A brightly colored cradleboard with a doll inside. Beaded turtle and lizard charms, traditionally used to hold a child’s umbilical cord. A shirt used in the Ghost Dance, a religious movement that the U.S. government had sought to suppress. Hair from Spotted Elk, a Lakota chief who was killed that day.

“It just tears me up,” White Plume recalled.

The museum’s curator apologized for not realizing the “significance of these things” in a 1993 interview with The New York Times. But she also expressed reluctance to return historically significant items if they would be buried. “It seems a shame to rip a page out of history and bury it,” she said at the time.

Only Spotted Elk’s hair was returned, after a tribal court confirmed that Leonard Little Finger was related to the Lakota chief.

A Dispute Pushed to the 21st Century

Talks over the return of more items stalled for years.

After a small protest in 2007, Barre library leaders traveled to South Dakota, but negotiations over displaying some items there faltered amid disagreements over how much would be returned, said Ann Meilus, who has been involved with the Barre museum since the 1990s. Little Finger then challenged the museum’s claim that it fell outside federal repatriation law, but the government ultimately sided with the museum.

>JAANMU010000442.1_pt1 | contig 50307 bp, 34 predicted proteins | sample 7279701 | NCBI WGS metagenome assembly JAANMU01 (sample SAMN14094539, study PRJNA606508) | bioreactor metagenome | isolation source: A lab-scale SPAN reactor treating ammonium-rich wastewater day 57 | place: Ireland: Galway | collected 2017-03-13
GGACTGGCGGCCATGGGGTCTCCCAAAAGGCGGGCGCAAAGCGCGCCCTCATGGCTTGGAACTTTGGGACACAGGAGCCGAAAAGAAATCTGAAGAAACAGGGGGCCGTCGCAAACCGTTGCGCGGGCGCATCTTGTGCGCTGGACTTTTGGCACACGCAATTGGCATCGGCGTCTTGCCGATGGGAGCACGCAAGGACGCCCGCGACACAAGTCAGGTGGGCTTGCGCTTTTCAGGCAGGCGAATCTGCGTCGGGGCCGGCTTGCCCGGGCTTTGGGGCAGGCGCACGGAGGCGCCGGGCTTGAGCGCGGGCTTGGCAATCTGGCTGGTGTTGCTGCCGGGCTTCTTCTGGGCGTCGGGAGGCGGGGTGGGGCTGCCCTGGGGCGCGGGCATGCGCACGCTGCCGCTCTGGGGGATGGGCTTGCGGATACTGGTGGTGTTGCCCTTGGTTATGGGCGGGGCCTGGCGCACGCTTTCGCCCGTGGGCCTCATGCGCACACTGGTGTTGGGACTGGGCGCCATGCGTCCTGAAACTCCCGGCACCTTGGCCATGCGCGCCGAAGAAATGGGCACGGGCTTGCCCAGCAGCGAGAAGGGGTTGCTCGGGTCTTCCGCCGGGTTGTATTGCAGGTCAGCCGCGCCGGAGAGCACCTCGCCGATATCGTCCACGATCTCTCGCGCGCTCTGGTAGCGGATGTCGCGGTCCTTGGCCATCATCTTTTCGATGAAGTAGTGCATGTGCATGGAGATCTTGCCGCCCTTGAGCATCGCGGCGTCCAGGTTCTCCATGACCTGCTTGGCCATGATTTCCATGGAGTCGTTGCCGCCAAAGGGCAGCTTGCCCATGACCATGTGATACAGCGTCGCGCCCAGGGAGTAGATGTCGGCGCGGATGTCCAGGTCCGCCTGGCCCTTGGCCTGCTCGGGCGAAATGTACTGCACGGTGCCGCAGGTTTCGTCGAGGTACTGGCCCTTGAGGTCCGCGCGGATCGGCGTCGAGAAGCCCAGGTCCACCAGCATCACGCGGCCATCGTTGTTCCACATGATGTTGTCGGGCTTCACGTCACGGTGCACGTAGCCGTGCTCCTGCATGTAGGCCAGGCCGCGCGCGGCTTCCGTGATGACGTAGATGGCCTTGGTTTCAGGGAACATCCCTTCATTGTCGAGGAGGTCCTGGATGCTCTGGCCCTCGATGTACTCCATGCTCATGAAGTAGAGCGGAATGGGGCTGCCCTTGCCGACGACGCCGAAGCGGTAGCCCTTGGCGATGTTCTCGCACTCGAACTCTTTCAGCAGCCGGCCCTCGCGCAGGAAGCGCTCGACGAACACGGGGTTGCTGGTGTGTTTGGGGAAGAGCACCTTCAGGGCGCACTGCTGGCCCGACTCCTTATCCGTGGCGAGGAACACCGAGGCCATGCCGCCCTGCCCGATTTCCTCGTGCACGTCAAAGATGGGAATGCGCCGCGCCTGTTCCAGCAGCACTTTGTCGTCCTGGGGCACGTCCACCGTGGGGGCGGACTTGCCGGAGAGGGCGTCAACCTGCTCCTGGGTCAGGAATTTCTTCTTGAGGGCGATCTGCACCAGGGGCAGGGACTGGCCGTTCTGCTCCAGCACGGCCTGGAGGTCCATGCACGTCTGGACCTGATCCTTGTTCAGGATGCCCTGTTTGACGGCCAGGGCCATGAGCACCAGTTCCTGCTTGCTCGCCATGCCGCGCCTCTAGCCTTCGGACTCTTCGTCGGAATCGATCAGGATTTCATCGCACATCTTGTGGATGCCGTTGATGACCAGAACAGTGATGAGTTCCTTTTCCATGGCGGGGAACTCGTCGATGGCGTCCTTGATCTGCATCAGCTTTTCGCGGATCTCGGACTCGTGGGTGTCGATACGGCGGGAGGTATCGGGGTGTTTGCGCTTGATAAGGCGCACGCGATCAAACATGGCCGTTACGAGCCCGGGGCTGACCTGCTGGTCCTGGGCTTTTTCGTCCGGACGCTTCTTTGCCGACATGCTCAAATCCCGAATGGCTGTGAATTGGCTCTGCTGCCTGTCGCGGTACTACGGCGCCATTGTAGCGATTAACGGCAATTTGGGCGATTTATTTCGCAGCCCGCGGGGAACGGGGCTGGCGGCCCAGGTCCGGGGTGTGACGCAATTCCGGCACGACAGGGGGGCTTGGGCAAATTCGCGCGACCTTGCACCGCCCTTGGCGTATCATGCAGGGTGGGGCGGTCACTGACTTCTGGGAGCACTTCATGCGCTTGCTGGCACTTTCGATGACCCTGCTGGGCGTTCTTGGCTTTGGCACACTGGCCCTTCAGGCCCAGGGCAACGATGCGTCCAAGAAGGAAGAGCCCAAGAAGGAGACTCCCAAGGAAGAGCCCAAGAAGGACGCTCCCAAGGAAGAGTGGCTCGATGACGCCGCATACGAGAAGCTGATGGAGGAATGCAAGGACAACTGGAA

Negotiations were jump-started last year after Mia Feroleto, the editor and publisher of a magazine called New Observations who divides her time between Vermont and Pine Ridge, visited Barre and met with museum volunteers. Five items had labels indicating that they came from Wounded Knee, she said. “You can be an inspiration to others or you can be the next generation of perpetrators,” Feroleto recalled telling them.

Elizabeth Almen Martin, a museum board member, said it became clear to her that the collection had more significance to the Lakota people than it did to Barre residents.

“We decided that anything they wanted to have, they can have,” Martin said.

After a handover ceremony at a school in Barre, boxes containing the collection were carefully packed into an SUV and driven west by Cedric Broken Nose, a descendant of Spotted Elk.